• With the new round of generic top level domains (gTLDs) whereby every big company is encouraged to get its own domain name, like .abcd, it is only a matter of time before a U.S. court comes up with such a decision. Say, a U.S. pharmaceutical company claims in a U.S. court that an Indian generic drug manufacturer is infringing its patents globally, and therefore its assets, including its gTLD, in the U.S., must be seized. The U.S. court, if it agrees, can direct both ICANN to suspend the domain name and the root server operator to delete it from the root file.


Jurisdiction issue

  • The second phase of the group that developed its proposal have been looking into this issue (main issue to be resolved for any real change and progress)
  • The U.S. government and the board repeatedly put up redlines whenever there were structural proposals that could ensure a greater latitude within the system to embrace change (‘community’ being eager to keep the U.S. government pleased)
  • Not a democratic way of decision-making but ‘community’ remains most interested to have power fully transferred to itself
  • This might lead to a situation wherein ICANN’s oversight will shift to a group that has a narrow base and thus, the concerned industry’s narrow interests will entirely take over, with no restraints.

IASbaba’s Views:

  • There is a strong need to get ICANN incorporated under international law, with host country immunities for an international organisation
  • Though ICANN is choosing to be highly accommodative, but with an independent status finally settled, it is likely to get much more unabashed in its narrow self-interest-based and commercial pursuits, disregarding global public interest. Therefore, there is also a need to come under international jurisdiction with a well-formulated external oversight

Connecting the Dots:

  • Do citizens have rights with respect to digital space? If yes, enumerate them.



TOPIC:   General studies 2

  • India and its neighborhood- relations
  • Bilateral, regional , global groupings and agreement involving India and affecting its interest
  • Effect of policies and politics of developed and developing countries on India’s interests, Indian Diaspora.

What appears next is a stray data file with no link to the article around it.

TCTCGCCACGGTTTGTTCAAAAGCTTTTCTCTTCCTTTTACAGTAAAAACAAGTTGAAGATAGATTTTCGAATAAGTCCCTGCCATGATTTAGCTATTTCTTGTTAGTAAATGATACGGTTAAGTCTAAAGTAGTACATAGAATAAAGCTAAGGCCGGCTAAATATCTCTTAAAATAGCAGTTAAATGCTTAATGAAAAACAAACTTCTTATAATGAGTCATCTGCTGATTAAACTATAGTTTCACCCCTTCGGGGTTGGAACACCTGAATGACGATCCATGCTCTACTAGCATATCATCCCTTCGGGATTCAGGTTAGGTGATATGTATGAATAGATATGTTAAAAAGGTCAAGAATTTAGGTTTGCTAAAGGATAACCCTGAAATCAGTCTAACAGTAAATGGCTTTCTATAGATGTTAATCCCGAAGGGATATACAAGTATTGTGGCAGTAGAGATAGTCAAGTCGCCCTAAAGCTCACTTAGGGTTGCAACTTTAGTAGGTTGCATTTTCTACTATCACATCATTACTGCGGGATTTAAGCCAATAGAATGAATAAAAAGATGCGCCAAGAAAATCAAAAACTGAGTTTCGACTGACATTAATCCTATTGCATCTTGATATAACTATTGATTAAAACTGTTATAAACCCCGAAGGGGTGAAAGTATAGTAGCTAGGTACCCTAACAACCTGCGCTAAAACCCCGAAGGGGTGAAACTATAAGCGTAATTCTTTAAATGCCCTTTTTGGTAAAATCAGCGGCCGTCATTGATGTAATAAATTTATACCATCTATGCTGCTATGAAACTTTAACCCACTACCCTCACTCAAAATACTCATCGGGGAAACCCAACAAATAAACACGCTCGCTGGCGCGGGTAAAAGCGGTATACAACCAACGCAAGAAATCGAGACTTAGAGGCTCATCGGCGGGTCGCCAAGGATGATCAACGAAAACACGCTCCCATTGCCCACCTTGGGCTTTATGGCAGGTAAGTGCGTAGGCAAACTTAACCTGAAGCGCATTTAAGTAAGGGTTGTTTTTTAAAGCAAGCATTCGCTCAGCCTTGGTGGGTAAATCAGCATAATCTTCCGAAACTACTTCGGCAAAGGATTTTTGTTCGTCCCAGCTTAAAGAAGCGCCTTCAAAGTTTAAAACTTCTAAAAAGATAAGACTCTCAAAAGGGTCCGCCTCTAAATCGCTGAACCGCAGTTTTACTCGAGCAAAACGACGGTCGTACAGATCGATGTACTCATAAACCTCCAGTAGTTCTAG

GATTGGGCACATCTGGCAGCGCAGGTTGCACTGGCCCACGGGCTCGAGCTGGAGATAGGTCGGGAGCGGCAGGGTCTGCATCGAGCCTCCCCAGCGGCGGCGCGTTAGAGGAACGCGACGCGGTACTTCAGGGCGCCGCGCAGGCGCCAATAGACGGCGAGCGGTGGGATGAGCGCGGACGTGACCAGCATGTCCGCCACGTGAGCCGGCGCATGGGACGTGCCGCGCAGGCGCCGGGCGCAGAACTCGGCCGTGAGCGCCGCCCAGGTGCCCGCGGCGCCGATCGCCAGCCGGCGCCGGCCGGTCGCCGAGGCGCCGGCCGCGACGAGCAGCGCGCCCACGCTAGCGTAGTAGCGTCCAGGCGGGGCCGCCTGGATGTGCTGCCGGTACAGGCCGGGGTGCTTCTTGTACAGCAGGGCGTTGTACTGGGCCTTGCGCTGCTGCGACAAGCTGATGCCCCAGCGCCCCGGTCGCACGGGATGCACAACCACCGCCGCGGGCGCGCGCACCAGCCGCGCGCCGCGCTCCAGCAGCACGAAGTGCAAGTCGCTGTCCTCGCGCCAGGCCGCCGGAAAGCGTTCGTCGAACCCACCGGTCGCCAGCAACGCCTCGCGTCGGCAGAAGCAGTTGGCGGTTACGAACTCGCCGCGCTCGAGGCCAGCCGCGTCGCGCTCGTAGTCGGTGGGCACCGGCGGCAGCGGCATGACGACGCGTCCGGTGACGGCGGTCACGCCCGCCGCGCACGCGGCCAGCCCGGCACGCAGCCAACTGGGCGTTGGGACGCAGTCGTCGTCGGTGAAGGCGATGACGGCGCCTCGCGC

• Important International institutions, agencies and fora- their structure, mandate.


Pakistan has crippled SAARC: time to reassess


  • The South Asian Association for Regional Cooperation (SAARC) is an economic and geopolitical organization of eight countries that are primarily located in South Asia or the Indian subcontinent.
  • The SAARC Secretariat is based in Kathmandu, Nepal.
  • SAARC nations comprise 3% of the world’s area and contain 21% (around 1.7 billion) of the world’s total population and around 9.12% of the global economy as of 2015.
  • An idea for such a grouping was first mooted by former Bangladeshi president Ziaur Rahman in 1980.
  • The first Saarc summit was held in 1985 with seven heads of states (of India, Pakistan, Nepal, Bhutan Bangladesh, Sri Lanka and Maldives) in attendance. Afghanistan was inducted as the eighth full member in 2007.
  • The 18th SAARC Summit was held in Kathmandu from 26–27 November 2014. The next summit (2016) will be held in Islamabad (Pakistan)



  • To promote welfare economics, collective self-reliance among the countries of South Asia, and to accelerate socio-cultural development in the region.


SAARC’S  Stats:

  • Region accounts for 2% of world trade and 1.7% of world FDI (foreign direct investment).
  • Intra-regional trade is less than 6% of our global trade and intra-regional FDI accounts for only 3% of total FDI inflows